It’s no secret, even hardened journalists who have witnessed gruesome crimes, had to interview white supremacists and been subjected vile diatribes of “Go back where you came from!” can break down emotionally.
I have even been threatened by the police chief of a rural city in Stanislaus County not to step foot in his jurisdiction in the 1980s over his dissatisfaction over coverage of a police shooting.
I apologize to those who took part in the Miguel Reyes 5k race the day after the killings because my heart was not in reporting the race until I posted the story and photos four days later.
I apologize to Teatro de la Tierra for not providing readers with a recap of its thought-provoking production ‘Who Is Responsible? The Immigrant Crisis at the Southern Border.’ Review and story were posted six days later.
I apologize to the Fresno FC for leaving at halftime of what would be the soccer club’s sixth win in seven USL Championship matches on Aug. 3.
I apologize my mind kept wandering to thoughts of El Paso; the scores of aunts, uncles and cousins who still live, work and contribute to that city; and, on the rise of hate crimes.
I probably spend too much time worrying about what comes next.
Will the followers of crazed leaders wreak more havoc on a community of Americans who are an interwoven part of this country.
I know one thing: I now have a bigger target on my back.
That has been me for several days following the Aug. 3 massacre of 22 people – including eight Mexican nationals and one German– trying to make sense out of a senseless act of violence by a young man intent on wiping out as many Mexicans as he could.
You can’t blame this on mental illness.
That is not insanity.
It is racism at its worse. And, last I checked, racism is not listed as a mental disorder in the psychiatric profession. Neither are bigotry or prejudice.
That El Paso – the country’s 22nd largest city with a population of 682,669 that is 83 percent Latino – ranked among the safest cities mattered little to the shooter.
How can an American have so much hate to gun down an Army veteran?
What drove him to travel 600 miles to carry out his sick mission?
Where is this invasion? Hell, many Latinos have lived in the Southwest for generations longer than those whose ancestors came over on the Mayflower.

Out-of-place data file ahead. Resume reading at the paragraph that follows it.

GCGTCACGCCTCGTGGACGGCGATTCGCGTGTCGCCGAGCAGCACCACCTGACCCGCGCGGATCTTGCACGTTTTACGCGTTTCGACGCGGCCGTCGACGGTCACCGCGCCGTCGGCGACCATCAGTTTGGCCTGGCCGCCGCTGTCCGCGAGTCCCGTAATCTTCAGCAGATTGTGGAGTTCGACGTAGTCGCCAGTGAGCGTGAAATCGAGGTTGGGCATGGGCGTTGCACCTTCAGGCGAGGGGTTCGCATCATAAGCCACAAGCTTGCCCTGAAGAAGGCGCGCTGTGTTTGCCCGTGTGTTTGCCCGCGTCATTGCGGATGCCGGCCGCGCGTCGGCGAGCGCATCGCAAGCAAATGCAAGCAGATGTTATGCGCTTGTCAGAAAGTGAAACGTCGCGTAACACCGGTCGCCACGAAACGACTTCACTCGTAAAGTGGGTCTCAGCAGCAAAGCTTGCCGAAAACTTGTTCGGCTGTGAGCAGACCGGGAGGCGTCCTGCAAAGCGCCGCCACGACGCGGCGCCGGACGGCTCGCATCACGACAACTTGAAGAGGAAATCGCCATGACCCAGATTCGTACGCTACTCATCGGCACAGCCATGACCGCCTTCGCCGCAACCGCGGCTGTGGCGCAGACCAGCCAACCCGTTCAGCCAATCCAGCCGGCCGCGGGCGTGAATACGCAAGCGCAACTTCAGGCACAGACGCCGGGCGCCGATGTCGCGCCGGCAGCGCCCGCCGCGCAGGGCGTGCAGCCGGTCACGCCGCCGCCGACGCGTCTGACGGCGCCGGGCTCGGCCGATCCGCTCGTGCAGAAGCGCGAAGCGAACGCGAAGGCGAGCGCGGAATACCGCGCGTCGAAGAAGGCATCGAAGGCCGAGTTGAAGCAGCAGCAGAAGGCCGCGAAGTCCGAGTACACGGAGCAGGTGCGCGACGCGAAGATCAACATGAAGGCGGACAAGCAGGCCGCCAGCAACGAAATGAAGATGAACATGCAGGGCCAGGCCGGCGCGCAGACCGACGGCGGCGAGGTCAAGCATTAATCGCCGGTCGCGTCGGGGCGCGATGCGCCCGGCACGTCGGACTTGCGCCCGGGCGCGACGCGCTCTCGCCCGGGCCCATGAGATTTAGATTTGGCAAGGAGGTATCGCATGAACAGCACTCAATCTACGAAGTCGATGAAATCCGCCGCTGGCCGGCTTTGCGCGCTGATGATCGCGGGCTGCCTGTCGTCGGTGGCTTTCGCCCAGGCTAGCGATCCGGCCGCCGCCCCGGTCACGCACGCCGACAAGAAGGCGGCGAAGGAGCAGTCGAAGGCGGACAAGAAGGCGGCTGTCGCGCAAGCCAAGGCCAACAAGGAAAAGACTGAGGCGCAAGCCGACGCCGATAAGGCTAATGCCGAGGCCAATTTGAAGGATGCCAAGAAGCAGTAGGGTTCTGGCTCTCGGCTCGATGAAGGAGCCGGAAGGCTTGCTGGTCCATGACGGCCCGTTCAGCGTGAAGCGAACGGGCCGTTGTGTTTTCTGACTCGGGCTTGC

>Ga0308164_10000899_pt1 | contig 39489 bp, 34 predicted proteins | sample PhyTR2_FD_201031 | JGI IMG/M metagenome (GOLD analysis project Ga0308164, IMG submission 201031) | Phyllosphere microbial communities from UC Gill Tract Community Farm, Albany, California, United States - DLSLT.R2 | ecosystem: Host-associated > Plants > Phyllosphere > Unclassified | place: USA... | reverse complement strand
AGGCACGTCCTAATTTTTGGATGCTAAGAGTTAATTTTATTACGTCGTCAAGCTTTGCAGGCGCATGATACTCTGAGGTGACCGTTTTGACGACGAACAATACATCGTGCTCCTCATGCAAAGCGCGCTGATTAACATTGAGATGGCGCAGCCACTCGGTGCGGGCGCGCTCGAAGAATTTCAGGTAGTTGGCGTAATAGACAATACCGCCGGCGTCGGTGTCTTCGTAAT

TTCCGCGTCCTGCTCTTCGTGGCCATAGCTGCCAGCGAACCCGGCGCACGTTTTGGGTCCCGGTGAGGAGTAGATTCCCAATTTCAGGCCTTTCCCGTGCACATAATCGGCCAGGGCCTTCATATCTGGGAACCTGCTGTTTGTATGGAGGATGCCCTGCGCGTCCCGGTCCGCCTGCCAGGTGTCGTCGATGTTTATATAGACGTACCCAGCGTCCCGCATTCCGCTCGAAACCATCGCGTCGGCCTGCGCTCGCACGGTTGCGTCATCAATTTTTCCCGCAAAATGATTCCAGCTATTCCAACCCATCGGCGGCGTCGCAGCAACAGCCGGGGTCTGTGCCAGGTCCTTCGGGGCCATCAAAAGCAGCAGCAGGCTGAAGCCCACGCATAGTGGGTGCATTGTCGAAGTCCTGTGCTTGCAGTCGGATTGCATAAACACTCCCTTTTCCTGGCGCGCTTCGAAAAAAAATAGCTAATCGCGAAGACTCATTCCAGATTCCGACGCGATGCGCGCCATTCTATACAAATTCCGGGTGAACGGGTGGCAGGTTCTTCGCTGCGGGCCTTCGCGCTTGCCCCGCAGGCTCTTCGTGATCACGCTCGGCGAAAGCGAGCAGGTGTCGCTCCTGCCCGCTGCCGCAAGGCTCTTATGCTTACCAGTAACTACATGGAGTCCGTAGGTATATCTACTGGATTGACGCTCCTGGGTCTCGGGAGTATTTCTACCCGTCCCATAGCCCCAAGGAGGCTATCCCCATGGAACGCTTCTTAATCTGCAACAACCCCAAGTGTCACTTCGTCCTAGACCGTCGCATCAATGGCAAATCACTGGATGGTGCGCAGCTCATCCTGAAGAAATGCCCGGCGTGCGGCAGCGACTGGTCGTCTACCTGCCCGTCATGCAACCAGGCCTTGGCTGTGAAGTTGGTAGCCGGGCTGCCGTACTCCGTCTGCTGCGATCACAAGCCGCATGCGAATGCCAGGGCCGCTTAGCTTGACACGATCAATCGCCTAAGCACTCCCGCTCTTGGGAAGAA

For years, I have reported on the changing demographics in California and their positive impacts.
That is why I was drawn to a Twitter posted by Texas Tribune reporter Alexa Ura.
“As a reporter, I’m not supposed to say any of this. I’m not the story. But after El Paso was terrorized, I’m still reeling.
“It feels selfish to put this out there when there are children burying their parents and parents burying their children.
“But it feels so personal.”
Yes, it has become personal.
Like me, Ura is brown. We can’t change who we are.
Racists will target people like us because they have been led to think we are varmints. Criminals. Inferior. Takers.
They don’t care if you have a college degree, served in the military, attend church religiously, pay your taxes on time, or have invented a life-saving drug.
No, they go red when they see brown.
They’re the ones who will tell an elementary school student they won’t amount to much, and not spend time preparing them for college.
They’re the ones who will deliver a racist joke right in front of you, then expect you to laugh with them.
They’re the ones who think our contributions are limited to salsa (the dance, and the condiment) and little else.
They’re the ones who read this and think the writer had gone loco.
They’re the ones who believe there is no racism in this country.
They’re the ones who will support and make excuses for a racist leader.
They’re the ones who think white America was alone in winning the War for Independence, putting man on the moon, or making corporations rich.
Racism is ugly, whether it come from a white or brown mind.
I wish I could go on reporting about a Dreamer who is now researching for a cure for cancer at UCLA.
Or, about an immigrant from Argentina who started the first massive public health fair decades ago in Stockton.
Or, about the grandson of Mexican immigrants who, as president, has boldly shaped his university as one of the best in the nation.
Or, about the boy who grew up thinking of going into space and became an astronaut despite being rejected 11 times before he was selected.
Come to think of it. I will continue to write those stories.
People need to know that Mexicans/Latinos/Hispanics/Chicanos are not bad people. That they contribute mightily to a country they are willing to defend. That they are as American as a fourth-generation Asian or a newly coined U.S. citizen from Iraq who want a piece of the American dream.
Those stories are this country’s stories.
Racism, I hope your days are numbered.
Juan Esparza Loera has been editor of Vida en el Valle ever since it first published in August 1990. Send questions, sugggestions or comments to: firstname.lastname@example.org